Tuesday 30 December 2014 at 3:52 pm
As a rule, Hatteras and Ocracoke islands don't get much snow in the winter. And when it does snow for a short time, the wind is usually blowing so hard that the flakes fly by quickly -- sometimes so quickly they are barely visible.
However, the island has seen four significant snow storms in the past 25 years, beginning with the Christmas Blizzard of 1989.
Twenty-five years ago on Dec. 23, it started snowing. It kept on snowing the next day, Christmas Eve. And by Christmas Day, Hatteras and Ocracoke were covered in a record 13.3 inches of snow.
It really was a white Christmas -- and one that few who were around then will soon forget.
The wind blew really hard from the northeast and then the northwest, and the snow, as is usual on the islands, was blown into drifts. Some places were almost bare, while nearby, there were drifts many feet high.
This storm also ushered in very cold temperatures, and the Pamlico Sound was frozen all along the shoreline, in the creeks and canals, and, in some places, out as far as the eye could see.
Friday 19 December 2014 at 1:50 pm
Some advocates for more reasonable public access at the Cape Hatteras National Seashore are outright trashing the legislation passed last week by Congress that would make changes in the seashore's off-road vehicle plan.
Others are scratching their heads, not sure what the legislation really means.
But I am here to tell you that these changes to the plan are significant -- perhaps very significant.
Yes, it is true that the legislation is not what we had been hoping for -- nor is it what was first proposed by the North Carolina Congressional delegation in bills they have introduced in two Congresses over the past four years.
The original bills would have overturned the ORV rule, finalized in 2012, and returned the management of the seashore to the publicly vetted Interim Protected Species Management Plan, first proposed in 2006, a year before environmental groups sued the Park Service over the shortcomings of that plan and the lack of an ORV plan.
The bills to overturn the final ORV plan passed the Republican-controlled House twice before this month's legislation also passed as part of the defense bill.
In the Democrat-controlled Senate, the bill was defeated in the Committee for Natural Resources the first time, and then favorably reported out of that committee in June 2013 after a last-minute successful effort to write a substitute bill that garnered some Democratic support.
The compromise legislation is what the House and Senate passed earlier this month, after it became part of a public lands package of legislation that was added at the very last minute to the 201 National Defense Authorization Act.
Friday 05 December 2014 at 4:12 pm
Weary veterans of the Cape Hatteras National Seashore off-road vehicle wars are needed to share their experiences with supporters of access at Cape Lookout National Seashore, who are fighting their own battle with the Park Service over the proposed ORV plan there.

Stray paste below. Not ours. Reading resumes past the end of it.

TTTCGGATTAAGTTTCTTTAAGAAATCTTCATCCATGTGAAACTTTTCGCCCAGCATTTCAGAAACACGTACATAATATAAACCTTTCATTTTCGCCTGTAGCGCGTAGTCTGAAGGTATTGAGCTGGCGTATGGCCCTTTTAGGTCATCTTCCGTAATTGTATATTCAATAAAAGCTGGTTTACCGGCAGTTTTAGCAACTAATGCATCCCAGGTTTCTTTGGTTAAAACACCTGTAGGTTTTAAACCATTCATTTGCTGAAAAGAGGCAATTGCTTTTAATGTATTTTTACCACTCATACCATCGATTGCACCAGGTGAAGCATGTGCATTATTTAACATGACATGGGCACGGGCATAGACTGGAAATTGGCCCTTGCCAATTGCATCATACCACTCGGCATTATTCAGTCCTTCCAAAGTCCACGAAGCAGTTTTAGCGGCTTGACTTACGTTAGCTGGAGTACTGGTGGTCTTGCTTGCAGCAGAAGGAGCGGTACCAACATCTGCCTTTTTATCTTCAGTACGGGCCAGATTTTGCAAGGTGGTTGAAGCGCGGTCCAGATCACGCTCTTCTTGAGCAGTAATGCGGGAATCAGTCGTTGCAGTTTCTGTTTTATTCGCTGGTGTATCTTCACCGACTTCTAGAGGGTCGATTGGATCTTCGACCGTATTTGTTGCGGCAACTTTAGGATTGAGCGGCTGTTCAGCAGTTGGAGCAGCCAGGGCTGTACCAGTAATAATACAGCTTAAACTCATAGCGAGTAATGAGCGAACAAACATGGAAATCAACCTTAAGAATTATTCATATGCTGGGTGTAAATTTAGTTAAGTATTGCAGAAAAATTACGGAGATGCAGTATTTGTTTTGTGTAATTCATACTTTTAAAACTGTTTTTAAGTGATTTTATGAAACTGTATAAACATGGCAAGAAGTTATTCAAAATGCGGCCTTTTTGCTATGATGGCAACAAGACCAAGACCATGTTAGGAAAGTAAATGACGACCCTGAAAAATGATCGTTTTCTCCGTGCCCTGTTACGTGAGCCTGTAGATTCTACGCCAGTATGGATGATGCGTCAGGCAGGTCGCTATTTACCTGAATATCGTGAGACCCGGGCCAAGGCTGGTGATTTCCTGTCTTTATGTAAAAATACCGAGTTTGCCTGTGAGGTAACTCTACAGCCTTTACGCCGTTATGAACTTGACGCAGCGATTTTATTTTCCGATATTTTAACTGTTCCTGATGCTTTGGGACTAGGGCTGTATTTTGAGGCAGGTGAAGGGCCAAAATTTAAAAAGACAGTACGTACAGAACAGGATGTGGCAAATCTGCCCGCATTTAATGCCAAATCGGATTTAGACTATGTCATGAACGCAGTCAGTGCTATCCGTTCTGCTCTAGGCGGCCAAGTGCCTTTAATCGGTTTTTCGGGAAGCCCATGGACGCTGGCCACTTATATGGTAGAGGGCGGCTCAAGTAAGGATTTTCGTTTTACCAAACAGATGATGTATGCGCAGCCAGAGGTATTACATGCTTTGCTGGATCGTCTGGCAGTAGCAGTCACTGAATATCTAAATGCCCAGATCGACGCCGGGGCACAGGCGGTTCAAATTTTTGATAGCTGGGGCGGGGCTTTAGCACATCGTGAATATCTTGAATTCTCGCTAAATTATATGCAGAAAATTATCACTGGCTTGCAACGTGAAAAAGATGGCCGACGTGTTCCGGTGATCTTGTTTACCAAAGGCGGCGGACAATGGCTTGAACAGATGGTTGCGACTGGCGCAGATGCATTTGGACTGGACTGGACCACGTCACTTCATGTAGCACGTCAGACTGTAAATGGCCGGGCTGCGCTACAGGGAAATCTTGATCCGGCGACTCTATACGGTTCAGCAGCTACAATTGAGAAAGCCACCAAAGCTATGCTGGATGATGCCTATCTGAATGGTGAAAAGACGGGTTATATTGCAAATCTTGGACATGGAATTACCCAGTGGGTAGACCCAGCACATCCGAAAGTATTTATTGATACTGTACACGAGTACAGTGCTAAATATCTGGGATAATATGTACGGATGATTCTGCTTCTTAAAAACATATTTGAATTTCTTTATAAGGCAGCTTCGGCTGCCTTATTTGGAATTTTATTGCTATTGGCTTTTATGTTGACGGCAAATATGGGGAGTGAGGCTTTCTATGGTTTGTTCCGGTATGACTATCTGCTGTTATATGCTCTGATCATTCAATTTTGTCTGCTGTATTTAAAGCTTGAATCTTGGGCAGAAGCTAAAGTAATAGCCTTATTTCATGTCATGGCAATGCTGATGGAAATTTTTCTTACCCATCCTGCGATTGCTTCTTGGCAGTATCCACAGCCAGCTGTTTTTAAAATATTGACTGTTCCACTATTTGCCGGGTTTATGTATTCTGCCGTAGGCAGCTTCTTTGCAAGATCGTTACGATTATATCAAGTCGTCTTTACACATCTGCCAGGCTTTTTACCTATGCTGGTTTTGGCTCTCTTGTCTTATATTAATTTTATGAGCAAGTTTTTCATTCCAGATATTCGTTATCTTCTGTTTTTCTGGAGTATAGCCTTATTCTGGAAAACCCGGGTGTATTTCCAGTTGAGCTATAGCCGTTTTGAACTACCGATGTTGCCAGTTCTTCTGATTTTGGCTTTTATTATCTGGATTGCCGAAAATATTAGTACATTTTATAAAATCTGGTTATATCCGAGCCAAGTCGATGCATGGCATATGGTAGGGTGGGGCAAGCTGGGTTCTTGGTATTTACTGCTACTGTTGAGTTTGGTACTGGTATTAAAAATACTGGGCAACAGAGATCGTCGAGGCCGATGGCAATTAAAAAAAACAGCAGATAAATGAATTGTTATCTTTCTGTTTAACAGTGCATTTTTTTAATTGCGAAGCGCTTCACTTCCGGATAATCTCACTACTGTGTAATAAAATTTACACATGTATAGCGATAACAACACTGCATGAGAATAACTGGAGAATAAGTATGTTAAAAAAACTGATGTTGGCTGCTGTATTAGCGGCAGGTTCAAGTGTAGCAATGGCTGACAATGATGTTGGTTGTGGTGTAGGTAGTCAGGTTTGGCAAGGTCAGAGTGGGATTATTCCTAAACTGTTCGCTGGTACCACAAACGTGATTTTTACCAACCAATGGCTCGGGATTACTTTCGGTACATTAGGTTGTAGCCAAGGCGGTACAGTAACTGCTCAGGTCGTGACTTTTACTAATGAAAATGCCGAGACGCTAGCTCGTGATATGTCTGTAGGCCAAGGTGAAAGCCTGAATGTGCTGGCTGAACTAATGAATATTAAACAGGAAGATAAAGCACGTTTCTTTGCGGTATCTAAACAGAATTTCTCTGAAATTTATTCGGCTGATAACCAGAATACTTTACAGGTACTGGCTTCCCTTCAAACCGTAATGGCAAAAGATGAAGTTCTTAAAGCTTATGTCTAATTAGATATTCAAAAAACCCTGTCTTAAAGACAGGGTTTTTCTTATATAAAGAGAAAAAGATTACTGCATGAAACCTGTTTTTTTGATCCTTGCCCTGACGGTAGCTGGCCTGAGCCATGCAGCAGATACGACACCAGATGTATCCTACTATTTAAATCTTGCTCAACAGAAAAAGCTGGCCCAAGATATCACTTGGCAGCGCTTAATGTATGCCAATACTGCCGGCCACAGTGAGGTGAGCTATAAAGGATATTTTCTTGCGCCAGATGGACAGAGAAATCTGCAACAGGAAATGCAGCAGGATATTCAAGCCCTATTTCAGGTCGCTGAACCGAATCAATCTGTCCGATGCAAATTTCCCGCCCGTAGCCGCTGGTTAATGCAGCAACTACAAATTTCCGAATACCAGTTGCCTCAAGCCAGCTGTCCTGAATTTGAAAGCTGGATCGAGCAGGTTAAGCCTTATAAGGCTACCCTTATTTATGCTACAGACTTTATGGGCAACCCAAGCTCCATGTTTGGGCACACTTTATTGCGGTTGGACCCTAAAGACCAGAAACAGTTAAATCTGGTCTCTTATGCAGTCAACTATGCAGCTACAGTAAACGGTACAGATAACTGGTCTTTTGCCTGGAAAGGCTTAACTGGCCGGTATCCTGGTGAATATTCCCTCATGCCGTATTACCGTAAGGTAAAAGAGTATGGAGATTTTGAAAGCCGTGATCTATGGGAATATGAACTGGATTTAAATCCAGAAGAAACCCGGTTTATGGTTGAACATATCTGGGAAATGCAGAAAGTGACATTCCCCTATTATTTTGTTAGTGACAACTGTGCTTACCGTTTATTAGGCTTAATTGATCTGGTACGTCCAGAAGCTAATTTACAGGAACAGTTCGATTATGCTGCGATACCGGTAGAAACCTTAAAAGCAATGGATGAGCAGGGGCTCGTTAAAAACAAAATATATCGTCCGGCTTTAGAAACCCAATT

The North Carolina General Assembly has chosen to get more involved with the rulemaking at Cape Lookout than it was at Cape Hatteras, and the House of Representatives' newly formed Select Committee on the use of Off-Road Vehicles on Cape Lookout National Seashore will have a public hearing on Tuesday, Dec. 16, from 1 until 4 p.m. in the auditorium of the Roanoke Island Campus of the College of the Albemarle in Manteo.
The three-member committee was appointed in October by then Speaker of the House Thom Tillis to examine the effect of Cape Lookout's proposed ORV rule on tourism and the economy. The chairwoman is Pat McElraft, an Emerald Island Republican, in whose district the Cape Lookout seashore is located. The other members are Reps. Chris Millis, R-Hampstead, and George Graham, D-Kinston.
McElraft said in an interview this week that she had not been following the Cape Lookout rulemaking process that carefully until Tillis asked her to take on the committee. Tillis, she said, learned about the rulemaking that is underway when several constituents came to Raleigh to talk to him about their fears about curtailed public access and impacts on the local economy if the proposed regulations become final.
She gladly took on the task and has gone to school in the Park Service's rulemaking process.
There are many similarities between Cape Lookout and Cape Hatteras seashores.
Like Cape Hatteras, Cape Lookout did not have a formal ORV plan, as has been required by executive orders since the mid-1970s. And, also like Cape Hatteras, lawsuits by environmental groups forced the Park Service into formulating an off-road vehicle management plan there.
The two seashores share a barrier island terrain, with many miles of gorgeous beaches. They both have the dual mission of providing for public access and recreation while protecting nesting shorebirds and sea turtles. And they are both popular with visitors, especially fishermen and beachcombers, though visitation at Cape Lookout is much less than at Hatteras.
But they also have some significant differences. The slightly smaller Cape Lookout -- with 56 miles of beaches -- is much more remote.